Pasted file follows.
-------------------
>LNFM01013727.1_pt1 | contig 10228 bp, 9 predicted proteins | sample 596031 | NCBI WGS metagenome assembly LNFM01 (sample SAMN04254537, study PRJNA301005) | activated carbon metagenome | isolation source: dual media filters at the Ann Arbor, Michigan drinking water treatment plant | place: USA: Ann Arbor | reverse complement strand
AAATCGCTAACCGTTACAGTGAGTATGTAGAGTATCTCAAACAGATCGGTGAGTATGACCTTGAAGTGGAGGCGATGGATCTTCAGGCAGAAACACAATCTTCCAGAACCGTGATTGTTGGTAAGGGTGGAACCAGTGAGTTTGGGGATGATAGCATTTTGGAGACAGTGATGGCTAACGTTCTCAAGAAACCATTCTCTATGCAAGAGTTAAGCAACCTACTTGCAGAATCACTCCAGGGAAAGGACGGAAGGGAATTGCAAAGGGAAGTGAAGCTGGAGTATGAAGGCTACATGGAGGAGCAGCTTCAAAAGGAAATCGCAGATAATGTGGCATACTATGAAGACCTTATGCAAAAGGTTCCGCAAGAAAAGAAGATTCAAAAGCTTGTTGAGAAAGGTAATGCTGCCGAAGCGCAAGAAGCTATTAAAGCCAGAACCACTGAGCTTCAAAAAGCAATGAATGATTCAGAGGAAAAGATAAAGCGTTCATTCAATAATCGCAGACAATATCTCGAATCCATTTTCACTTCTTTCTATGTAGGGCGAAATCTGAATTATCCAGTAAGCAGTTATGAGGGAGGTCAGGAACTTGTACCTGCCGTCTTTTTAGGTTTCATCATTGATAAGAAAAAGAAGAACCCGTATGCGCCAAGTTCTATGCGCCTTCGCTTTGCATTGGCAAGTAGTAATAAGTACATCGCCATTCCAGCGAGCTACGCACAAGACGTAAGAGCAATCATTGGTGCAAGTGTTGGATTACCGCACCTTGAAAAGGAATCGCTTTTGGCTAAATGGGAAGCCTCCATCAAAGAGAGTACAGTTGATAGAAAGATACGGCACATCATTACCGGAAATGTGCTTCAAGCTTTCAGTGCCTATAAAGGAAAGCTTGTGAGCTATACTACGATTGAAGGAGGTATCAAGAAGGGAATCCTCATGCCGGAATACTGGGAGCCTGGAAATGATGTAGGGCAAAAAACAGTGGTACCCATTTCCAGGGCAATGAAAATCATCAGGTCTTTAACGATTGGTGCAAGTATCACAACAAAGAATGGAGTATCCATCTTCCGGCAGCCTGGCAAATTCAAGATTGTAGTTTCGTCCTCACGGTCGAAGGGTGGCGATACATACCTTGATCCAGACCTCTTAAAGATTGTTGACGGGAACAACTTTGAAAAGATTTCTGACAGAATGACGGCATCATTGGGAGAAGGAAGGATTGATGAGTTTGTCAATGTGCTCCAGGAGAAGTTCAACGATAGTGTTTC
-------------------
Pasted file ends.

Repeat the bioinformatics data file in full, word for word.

>LNFM01013727.1_pt1 | contig 10228 bp, 9 predicted proteins | sample 596031 | NCBI WGS metagenome assembly LNFM01 (sample SAMN04254537, study PRJNA301005) | activated carbon metagenome | isolation source: dual media filters at the Ann Arbor, Michigan drinking water treatment plant | place: USA: Ann Arbor | reverse complement strand
AAATCGCTAACCGTTACAGTGAGTATGTAGAGTATCTCAAACAGATCGGTGAGTATGACCTTGAAGTGGAGGCGATGGATCTTCAGGCAGAAACACAATCTTCCAGAACCGTGATTGTTGGTAAGGGTGGAACCAGTGAGTTTGGGGATGATAGCATTTTGGAGACAGTGATGGCTAACGTTCTCAAGAAACCATTCTCTATGCAAGAGTTAAGCAACCTACTTGCAGAATCACTCCAGGGAAAGGACGGAAGGGAATTGCAAAGGGAAGTGAAGCTGGAGTATGAAGGCTACATGGAGGAGCAGCTTCAAAAGGAAATCGCAGATAATGTGGCATACTATGAAGACCTTATGCAAAAGGTTCCGCAAGAAAAGAAGATTCAAAAGCTTGTTGAGAAAGGTAATGCTGCCGAAGCGCAAGAAGCTATTAAAGCCAGAACCACTGAGCTTCAAAAAGCAATGAATGATTCAGAGGAAAAGATAAAGCGTTCATTCAATAATCGCAGACAATATCTCGAATCCATTTTCACTTCTTTCTATGTAGGGCGAAATCTGAATTATCCAGTAAGCAGTTATGAGGGAGGTCAGGAACTTGTACCTGCCGTCTTTTTAGGTTTCATCATTGATAAGAAAAAGAAGAACCCGTATGCGCCAAGTTCTATGCGCCTTCGCTTTGCATTGGCAAGTAGTAATAAGTACATCGCCATTCCAGCGAGCTACGCACAAGACGTAAGAGCAATCATTGGTGCAAGTGTTGGATTACCGCACCTTGAAAAGGAATCGCTTTTGGCTAAATGGGAAGCCTCCATCAAAGAGAGTACAGTTGATAGAAAGATACGGCACATCATTACCGGAAATGTGCTTCAAGCTTTCAGTGCCTATAAAGGAAAGCTTGTGAGCTATACTACGATTGAAGGAGGTATCAAGAAGGGAATCCTCATGCCGGAATACTGGGAGCCTGGAAATGATGTAGGGCAAAAAACAGTGGTACCCATTTCCAGGGCAATGAAAATCATCAGGTCTTTAACGATTGGTGCAAGTATCACAACAAAGAATGGAGTATCCATCTTCCGGCAGCCTGGCAAATTCAAGATTGTAGTTTCGTCCTCACGGTCGAAGGGTGGCGATACATACCTTGATCCAGACCTCTTAAAGATTGTTGACGGGAACAACTTTGAAAAGATTTCTGACAGAATGACGGCATCATTGGGAGAAGGAAGGATTGATGAGTTTGTCAATGTGCTCCAGGAGAAGTTCAACGATAGTGTTTC